Results: An eight-base pair tandem repeat sequence was discovered in nine genomic loci of the B. abortus genome. Eight loci were hypervariable among the three Brucella species. A PCR-based method was developed to identify the number of repeat units (alleles) at each locus, generating strain-specific fingerprints. None of the loci exhibited species- or biovar-specific alleles. Sometimes, a species or biovar contained a specific allele at one or more loci, but the allele also occurred in other species or biovars. The technique successfully differentiated the type strains for all Brucella species and biovars, among unrelated B. abortus biovar 1 field isolates in cattle, and among B. abortus strains isolated from bison and elk. Isolates from the same herd or from short-term in vitro passage exhibited little or no variability in fingerprint pattern. Sometimes, isolates from an animal would have multiple alleles at a locus, possibly from mixed infections in enzootic areas, residual disease from incomplete depopulation of an infected herd or molecular evolution within the strain. Therefore, a mixed population or a pool of colonies from each animal and/or tissue was tested.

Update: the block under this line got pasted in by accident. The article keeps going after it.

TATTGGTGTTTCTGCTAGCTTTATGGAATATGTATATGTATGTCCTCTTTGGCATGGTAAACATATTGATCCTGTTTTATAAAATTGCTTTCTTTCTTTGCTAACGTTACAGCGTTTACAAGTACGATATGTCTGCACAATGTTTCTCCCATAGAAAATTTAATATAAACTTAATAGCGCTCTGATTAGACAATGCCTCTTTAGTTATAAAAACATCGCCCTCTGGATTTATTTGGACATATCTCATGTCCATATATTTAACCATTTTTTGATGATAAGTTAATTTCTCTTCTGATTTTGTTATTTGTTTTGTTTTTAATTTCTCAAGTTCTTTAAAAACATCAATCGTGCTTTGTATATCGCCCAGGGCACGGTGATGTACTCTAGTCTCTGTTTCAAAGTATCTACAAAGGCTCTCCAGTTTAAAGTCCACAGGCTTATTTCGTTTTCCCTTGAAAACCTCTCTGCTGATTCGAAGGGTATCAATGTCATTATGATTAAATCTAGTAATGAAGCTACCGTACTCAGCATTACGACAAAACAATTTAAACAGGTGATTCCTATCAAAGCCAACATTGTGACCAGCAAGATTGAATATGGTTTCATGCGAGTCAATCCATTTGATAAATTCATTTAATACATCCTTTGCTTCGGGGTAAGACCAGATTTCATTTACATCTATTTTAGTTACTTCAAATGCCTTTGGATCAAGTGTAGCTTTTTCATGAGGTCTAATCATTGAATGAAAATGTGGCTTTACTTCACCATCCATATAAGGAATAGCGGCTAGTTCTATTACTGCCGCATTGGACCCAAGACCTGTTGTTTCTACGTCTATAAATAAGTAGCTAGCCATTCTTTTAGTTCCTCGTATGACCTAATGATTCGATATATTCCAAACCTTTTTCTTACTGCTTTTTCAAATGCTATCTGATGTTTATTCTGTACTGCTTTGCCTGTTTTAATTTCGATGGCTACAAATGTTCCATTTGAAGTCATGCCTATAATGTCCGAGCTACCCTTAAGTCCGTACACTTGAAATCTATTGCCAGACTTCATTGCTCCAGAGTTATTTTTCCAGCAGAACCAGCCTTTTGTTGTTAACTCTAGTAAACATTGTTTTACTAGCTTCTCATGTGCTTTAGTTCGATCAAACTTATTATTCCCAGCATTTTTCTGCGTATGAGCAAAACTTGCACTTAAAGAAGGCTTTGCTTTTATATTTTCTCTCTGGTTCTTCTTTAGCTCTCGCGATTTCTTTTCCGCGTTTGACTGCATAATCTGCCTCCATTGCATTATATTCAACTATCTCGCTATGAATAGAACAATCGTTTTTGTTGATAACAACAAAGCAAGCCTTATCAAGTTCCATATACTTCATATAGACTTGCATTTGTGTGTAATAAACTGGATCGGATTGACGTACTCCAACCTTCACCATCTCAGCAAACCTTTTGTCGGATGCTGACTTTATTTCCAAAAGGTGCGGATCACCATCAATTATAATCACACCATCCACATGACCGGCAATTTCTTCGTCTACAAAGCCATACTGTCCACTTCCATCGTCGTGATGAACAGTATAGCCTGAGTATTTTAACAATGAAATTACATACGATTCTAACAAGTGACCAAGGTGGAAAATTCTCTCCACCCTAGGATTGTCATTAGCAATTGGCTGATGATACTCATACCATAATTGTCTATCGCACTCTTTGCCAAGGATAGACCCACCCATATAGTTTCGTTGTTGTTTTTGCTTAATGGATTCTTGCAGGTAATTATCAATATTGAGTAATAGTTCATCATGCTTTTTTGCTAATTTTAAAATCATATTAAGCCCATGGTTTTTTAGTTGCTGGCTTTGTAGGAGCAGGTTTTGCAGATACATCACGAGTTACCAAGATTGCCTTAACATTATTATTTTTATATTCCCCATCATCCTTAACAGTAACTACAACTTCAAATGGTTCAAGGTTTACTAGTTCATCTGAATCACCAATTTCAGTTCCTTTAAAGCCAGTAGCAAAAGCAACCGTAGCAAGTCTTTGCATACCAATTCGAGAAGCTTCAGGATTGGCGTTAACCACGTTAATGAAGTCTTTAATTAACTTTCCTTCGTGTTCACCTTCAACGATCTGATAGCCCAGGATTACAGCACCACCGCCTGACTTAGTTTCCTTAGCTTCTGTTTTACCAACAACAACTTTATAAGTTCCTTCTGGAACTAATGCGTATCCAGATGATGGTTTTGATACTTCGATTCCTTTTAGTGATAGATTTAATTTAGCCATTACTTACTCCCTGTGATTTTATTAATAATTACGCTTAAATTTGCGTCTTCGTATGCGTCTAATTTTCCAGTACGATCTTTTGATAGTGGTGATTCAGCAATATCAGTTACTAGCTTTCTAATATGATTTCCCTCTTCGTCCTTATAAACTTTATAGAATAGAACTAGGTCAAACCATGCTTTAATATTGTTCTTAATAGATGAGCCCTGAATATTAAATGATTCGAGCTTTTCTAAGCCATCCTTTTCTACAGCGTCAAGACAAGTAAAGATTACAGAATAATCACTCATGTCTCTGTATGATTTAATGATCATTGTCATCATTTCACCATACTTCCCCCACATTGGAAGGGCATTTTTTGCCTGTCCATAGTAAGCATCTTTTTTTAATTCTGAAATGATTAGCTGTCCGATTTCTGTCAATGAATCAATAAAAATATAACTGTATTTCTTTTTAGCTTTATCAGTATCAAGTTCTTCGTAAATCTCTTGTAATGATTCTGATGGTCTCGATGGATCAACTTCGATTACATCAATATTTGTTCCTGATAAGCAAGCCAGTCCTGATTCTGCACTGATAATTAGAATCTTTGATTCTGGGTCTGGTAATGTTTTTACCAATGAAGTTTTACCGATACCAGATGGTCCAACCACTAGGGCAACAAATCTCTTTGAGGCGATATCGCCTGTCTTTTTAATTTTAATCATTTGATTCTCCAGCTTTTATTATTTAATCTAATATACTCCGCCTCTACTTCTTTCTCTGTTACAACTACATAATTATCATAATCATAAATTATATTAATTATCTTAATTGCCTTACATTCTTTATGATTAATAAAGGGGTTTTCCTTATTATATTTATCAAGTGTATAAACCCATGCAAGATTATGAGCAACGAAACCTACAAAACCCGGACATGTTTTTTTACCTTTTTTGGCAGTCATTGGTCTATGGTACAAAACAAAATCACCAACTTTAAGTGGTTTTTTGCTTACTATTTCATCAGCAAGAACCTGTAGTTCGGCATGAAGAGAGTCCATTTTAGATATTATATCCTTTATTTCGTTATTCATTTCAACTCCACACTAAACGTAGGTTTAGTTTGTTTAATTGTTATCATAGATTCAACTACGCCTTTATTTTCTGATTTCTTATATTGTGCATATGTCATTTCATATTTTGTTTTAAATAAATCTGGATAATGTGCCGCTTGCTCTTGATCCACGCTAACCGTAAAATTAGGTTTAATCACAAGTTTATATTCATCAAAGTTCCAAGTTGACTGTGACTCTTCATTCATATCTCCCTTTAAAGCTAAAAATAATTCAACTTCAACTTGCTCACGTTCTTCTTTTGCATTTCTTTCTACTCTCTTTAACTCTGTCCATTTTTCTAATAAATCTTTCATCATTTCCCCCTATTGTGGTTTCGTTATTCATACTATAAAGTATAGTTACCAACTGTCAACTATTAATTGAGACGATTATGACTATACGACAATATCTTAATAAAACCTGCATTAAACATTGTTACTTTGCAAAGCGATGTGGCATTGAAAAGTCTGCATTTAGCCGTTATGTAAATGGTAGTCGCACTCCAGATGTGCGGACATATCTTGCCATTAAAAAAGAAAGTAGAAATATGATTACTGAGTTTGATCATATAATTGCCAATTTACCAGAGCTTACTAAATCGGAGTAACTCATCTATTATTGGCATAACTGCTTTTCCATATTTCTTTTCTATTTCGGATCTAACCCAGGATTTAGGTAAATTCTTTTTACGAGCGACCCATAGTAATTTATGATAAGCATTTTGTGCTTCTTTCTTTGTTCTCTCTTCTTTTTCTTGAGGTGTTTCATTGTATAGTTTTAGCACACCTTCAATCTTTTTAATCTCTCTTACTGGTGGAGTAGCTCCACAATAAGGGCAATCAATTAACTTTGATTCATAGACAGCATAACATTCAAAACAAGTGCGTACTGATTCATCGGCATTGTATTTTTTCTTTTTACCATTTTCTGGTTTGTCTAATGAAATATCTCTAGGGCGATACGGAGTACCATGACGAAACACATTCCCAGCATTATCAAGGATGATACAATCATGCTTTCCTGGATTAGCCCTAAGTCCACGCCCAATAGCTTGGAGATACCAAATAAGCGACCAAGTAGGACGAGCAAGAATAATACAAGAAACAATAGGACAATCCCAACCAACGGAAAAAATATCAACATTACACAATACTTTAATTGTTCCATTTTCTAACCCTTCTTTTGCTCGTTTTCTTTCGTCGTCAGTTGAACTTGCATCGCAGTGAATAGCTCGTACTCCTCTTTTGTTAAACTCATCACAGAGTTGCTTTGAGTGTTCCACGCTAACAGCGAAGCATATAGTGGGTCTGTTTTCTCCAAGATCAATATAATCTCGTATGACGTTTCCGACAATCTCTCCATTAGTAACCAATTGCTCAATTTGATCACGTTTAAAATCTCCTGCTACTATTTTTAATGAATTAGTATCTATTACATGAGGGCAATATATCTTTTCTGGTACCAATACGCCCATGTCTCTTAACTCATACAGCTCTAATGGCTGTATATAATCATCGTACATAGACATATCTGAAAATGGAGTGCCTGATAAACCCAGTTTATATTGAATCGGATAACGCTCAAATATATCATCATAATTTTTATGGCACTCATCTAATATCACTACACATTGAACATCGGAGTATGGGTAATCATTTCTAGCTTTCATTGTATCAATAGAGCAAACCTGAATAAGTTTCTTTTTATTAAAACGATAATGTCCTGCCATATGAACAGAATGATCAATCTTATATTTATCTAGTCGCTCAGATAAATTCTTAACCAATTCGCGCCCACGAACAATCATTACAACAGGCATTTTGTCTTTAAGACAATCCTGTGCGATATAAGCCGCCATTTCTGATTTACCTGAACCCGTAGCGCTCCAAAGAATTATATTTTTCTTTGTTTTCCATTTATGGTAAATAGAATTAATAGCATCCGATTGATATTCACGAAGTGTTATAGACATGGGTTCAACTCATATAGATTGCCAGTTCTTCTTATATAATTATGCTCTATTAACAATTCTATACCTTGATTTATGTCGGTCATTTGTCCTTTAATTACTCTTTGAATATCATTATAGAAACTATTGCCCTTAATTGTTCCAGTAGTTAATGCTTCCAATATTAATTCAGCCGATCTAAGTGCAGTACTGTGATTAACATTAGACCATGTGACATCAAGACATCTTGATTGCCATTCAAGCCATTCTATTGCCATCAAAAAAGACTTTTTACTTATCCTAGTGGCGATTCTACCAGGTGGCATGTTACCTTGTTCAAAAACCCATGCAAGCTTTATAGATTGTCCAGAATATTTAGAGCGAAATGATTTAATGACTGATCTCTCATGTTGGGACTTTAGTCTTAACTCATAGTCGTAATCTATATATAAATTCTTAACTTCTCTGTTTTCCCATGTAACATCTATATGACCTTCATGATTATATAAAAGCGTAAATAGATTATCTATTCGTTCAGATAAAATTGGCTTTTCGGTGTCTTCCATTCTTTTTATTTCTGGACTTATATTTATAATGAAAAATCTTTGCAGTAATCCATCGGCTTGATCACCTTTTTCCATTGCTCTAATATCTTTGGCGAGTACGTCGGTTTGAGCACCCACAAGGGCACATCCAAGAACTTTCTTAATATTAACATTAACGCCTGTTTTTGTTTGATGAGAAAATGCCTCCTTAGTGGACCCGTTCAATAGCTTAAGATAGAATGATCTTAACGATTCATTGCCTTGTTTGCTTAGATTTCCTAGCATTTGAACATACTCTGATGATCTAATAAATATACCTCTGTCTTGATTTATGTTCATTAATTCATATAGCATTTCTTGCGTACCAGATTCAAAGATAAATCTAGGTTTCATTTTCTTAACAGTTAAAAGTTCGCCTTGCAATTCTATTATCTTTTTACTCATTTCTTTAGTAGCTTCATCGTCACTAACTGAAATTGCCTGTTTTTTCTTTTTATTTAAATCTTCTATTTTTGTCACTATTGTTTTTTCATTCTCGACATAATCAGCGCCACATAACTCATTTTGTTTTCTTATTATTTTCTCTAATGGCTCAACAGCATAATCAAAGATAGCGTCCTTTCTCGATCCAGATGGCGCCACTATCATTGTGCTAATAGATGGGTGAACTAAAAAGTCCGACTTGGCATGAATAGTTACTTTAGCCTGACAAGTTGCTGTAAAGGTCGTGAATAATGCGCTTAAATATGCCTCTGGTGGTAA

Conclusion: This paper describes a new method for fingerprinting Brucella isolates based on multi-locus characterization of a variable number, eight-base pair, tandem repeat. We have named this technique "HOOF-Prints" for Hypervariable Octameric Oligonucleotide Finger-Prints. The technique is highly discriminatory among Brucella species, among previously characterized Brucella strains, and among unrelated field isolates that could not be differentiated by classical methods. The method is rapid and the results are reproducible. HOOF-Printing will be most useful as a follow-up test after identification by established methods since we did not find species-specific or biovar-specific alleles. Nonetheless, this technology provides a significant advancement in brucellosis epidemiology, and consequently, will help to eliminate this disease worldwide.

Show MeSH
Related in: MedlinePlus